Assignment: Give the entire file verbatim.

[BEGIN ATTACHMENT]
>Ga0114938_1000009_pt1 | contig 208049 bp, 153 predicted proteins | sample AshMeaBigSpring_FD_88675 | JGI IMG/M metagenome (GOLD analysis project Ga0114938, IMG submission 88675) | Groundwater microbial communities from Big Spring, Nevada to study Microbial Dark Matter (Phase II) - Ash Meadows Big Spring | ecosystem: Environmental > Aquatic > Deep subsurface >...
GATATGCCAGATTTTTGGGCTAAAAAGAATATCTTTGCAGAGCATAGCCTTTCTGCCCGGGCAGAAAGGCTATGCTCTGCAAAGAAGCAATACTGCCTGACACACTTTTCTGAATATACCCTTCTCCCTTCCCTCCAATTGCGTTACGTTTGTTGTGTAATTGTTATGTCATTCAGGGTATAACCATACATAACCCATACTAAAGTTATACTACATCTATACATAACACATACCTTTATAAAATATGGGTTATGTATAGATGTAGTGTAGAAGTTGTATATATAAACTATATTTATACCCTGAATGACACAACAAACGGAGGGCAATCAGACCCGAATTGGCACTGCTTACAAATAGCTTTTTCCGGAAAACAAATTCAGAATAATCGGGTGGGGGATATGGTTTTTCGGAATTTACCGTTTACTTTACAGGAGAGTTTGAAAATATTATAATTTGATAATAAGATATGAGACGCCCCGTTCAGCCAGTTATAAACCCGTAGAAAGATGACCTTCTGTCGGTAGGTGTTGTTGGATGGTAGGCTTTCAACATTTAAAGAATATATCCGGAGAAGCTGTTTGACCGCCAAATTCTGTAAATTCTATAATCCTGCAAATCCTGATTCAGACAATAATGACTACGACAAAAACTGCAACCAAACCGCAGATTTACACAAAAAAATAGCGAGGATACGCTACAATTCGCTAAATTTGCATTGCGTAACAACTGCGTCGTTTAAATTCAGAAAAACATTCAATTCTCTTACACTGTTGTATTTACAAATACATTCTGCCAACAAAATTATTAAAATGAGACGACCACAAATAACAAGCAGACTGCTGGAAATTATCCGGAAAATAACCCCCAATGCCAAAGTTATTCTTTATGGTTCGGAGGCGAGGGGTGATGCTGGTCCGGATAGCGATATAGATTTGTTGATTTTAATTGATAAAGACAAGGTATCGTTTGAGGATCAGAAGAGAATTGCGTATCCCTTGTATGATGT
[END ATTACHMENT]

>Ga0114938_1000009_pt1 | contig 208049 bp, 153 predicted proteins | sample AshMeaBigSpring_FD_88675 | JGI IMG/M metagenome (GOLD analysis project Ga0114938, IMG submission 88675) | Groundwater microbial communities from Big Spring, Nevada to study Microbial Dark Matter (Phase II) - Ash Meadows Big Spring | ecosystem: Environmental > Aquatic > Deep subsurface >...
GATATGCCAGATTTTTGGGCTAAAAAGAATATCTTTGCAGAGCATAGCCTTTCTGCCCGGGCAGAAAGGCTATGCTCTGCAAAGAAGCAATACTGCCTGACACACTTTTCTGAATATACCCTTCTCCCTTCCCTCCAATTGCGTTACGTTTGTTGTGTAATTGTTATGTCATTCAGGGTATAACCATACATAACCCATACTAAAGTTATACTACATCTATACATAACACATACCTTTATAAAATATGGGTTATGTATAGATGTAGTGTAGAAGTTGTATATATAAACTATATTTATACCCTGAATGACACAACAAACGGAGGGCAATCAGACCCGAATTGGCACTGCTTACAAATAGCTTTTTCCGGAAAACAAATTCAGAATAATCGGGTGGGGGATATGGTTTTTCGGAATTTACCGTTTACTTTACAGGAGAGTTTGAAAATATTATAATTTGATAATAAGATATGAGACGCCCCGTTCAGCCAGTTATAAACCCGTAGAAAGATGACCTTCTGTCGGTAGGTGTTGTTGGATGGTAGGCTTTCAACATTTAAAGAATATATCCGGAGAAGCTGTTTGACCGCCAAATTCTGTAAATTCTATAATCCTGCAAATCCTGATTCAGACAATAATGACTACGACAAAAACTGCAACCAAACCGCAGATTTACACAAAAAAATAGCGAGGATACGCTACAATTCGCTAAATTTGCATTGCGTAACAACTGCGTCGTTTAAATTCAGAAAAACATTCAATTCTCTTACACTGTTGTATTTACAAATACATTCTGCCAACAAAATTATTAAAATGAGACGACCACAAATAACAAGCAGACTGCTGGAAATTATCCGGAAAATAACCCCCAATGCCAAAGTTATTCTTTATGGTTCGGAGGCGAGGGGTGATGCTGGTCCGGATAGCGATATAGATTTGTTGATTTTAATTGATAAAGACAAGGTATCGTTTGAGGATCAGAAGAGAATTGCGTATCCCTTGTATGATGT